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There's always next year 

It's graduation time. Many in the school business will go into summer hibernation.

But it is not time to hibernate about issues facing the state's largest school district, here in Little Rock.

For one thing, one of the Little Rock School Board's best members, Baker Kurrus, won't seek re-election in September. He's counting the meetings he has left, a measure of his pessimistic outlook. It should unsettle anyone who, like Kurrus, has sent kids to Little Rock schools, defended them against unilateral condemnation and never quit working to make things better.
Kurrus at least will see the realization of one dream before he leaves, opening of a packed, new primary school in western Little Rock. It will be named for one of the district's great superintendents, Don Roberts. We should be so lucky that he was young again.

Fulbright, another west Little Rock primary school, will be full, too. The problem comes at middle school time. There is no middle school in western Little Rock. Elsewhere, there are precious few pockets of excellence for these difficult years.

Charter schools have drained once-thriving magnet schools. The regular middle schools have a mixed record, often uninspiring, on quality of leadership, commitment of faculty and discipline. It is not enough to say, well, you just need to figure out a way to get your kid into Pulaski Heights Middle School.

The charter schools continue to be a problem for conventional school districts here and everywhere. They are Voucher Lite for a lucky comparative few. They've encouraged segregative practices in Pulaski County, contrary to the state's solemn promises. But, as Kurrus has noted, whites were fleeing public schools before charter schools came along. Limiting charter schools won't prevent parents from moving to Cabot or Bryant. What's more, the popularity of charter schools among many black parents demonstrates the movement isn't a one-race phenomenon.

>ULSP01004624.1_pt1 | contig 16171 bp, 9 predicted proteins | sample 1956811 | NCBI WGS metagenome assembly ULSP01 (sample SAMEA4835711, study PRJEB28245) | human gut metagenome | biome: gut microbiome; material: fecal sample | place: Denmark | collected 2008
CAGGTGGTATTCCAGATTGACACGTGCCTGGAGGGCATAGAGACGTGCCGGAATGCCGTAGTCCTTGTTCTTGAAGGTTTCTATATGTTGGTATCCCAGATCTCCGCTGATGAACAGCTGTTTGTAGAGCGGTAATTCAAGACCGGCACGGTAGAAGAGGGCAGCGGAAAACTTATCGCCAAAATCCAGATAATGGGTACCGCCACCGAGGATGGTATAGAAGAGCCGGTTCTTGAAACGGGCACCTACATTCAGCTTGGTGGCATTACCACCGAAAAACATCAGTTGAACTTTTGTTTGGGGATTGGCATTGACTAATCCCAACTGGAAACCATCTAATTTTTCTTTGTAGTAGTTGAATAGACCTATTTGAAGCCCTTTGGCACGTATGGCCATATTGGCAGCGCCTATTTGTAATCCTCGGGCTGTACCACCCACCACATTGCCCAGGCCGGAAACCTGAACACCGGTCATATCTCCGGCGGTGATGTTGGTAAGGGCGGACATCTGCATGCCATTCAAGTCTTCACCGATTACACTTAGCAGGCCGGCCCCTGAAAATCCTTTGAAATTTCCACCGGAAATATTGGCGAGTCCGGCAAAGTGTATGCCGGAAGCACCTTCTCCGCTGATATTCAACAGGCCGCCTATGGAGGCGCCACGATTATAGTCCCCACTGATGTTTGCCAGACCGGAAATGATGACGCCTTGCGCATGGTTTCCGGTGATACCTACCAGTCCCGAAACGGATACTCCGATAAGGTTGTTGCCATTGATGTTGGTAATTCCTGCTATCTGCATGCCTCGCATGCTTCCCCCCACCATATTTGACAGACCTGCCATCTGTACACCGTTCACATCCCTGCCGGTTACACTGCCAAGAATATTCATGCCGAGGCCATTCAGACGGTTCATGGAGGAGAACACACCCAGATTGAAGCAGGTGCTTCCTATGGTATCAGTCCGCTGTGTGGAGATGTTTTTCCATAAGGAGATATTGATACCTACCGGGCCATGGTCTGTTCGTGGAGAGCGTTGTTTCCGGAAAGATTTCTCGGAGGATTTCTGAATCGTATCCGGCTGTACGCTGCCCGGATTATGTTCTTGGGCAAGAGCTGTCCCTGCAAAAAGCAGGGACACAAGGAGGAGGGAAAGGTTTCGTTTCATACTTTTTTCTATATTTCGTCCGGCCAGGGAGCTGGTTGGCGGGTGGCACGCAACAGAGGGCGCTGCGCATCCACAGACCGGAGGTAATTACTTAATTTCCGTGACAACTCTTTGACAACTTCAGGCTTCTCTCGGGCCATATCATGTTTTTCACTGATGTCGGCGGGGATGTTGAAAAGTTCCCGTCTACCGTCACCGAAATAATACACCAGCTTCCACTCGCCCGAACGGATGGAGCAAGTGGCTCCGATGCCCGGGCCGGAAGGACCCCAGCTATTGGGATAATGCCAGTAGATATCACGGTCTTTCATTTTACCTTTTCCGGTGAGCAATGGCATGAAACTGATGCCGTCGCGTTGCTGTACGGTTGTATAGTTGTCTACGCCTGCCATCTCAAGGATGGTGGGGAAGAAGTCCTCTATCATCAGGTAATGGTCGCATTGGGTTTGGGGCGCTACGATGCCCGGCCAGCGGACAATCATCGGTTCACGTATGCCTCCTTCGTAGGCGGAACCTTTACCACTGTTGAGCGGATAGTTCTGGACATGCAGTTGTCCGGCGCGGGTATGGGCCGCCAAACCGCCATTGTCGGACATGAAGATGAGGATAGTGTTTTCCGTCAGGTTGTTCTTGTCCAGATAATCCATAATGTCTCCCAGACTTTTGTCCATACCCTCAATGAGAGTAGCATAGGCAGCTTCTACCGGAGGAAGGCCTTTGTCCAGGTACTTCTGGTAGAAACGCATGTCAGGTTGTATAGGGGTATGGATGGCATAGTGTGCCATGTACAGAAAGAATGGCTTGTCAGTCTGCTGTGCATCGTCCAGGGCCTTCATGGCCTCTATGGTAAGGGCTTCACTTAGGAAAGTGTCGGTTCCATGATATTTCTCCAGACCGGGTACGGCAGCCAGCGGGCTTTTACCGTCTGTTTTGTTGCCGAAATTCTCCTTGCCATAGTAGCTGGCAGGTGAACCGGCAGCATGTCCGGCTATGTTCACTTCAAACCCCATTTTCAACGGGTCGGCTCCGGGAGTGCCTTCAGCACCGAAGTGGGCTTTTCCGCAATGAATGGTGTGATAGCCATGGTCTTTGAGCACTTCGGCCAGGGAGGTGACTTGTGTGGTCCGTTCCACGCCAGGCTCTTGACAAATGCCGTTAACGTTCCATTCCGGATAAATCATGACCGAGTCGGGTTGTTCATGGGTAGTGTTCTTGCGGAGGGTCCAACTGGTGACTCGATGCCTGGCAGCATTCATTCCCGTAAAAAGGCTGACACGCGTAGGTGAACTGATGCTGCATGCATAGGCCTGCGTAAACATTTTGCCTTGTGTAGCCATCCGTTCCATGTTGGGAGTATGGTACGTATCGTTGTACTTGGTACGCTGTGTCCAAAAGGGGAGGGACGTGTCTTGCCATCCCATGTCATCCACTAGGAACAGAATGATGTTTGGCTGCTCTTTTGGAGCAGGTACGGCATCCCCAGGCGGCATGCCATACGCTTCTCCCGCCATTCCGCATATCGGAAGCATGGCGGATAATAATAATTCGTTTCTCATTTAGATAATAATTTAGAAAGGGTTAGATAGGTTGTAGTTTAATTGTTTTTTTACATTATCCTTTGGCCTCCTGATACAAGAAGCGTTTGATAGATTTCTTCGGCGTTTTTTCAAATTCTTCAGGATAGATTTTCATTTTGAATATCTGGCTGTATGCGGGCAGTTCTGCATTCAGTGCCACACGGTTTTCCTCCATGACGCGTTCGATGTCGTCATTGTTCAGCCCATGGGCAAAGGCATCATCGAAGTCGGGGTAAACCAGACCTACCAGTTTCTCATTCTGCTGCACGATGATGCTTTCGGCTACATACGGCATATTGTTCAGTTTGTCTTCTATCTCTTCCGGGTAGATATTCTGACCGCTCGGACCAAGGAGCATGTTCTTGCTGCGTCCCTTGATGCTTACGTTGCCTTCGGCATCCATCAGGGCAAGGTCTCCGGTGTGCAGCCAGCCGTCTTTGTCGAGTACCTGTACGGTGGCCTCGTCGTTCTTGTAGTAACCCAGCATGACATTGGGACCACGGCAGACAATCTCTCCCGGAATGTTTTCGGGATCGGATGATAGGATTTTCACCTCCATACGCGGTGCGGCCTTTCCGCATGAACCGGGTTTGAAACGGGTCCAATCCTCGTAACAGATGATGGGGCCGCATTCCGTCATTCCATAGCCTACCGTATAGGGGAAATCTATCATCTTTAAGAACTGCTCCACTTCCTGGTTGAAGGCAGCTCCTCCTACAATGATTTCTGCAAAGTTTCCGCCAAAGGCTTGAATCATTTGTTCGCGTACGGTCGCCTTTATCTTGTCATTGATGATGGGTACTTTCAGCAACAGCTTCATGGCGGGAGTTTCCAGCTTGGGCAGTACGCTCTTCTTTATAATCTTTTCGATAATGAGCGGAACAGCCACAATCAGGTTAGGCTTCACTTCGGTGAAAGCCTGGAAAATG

Kurrus, though he's been a strong critic of the charter school movement in Pulaski County, thinks the School District will waste money and goodwill by suing to stop their proliferation. The brilliance of the district's legal brief could produce a hollow victory, he says. Little Rock has already been declared desegregated. Courts are unfriendly to new actions based on racial percentage arguments. The suit could drive the state away from further financial help and, even if it produced some limitation on charter schools, it would do nothing to address the district's failure to close achievement gaps between black and white, rich and poor.

Little Rock needs aggressive, game-changing leadership. The strategic plan on which Kurrus and others worked is a good start.

But, the School District isn't confidently led. Sometimes, it is simply muddle-headed.

Just last week, the School Board voted to partner with the state Education Department in competition for federal Race to the Top grants. Yet the Obama administration has made it clear that friendliness to charter schools is a key consideration in its award of such grants. Little Rock can't have it both ways.

The School Board is no longer so sharply divided on race as before. Black and white members alike have resisted an extension of Superintendent Linda Watson's contract for lack of forward progress in the first two of her three years. But the black members seem reluctant to move forcefully. Protection of the administrative ranks, full of so many old friends and colleagues, continues. A new consultant or a new administrator is discussed as fixes when signs point to more elemental problems. It's past time for workarounds.

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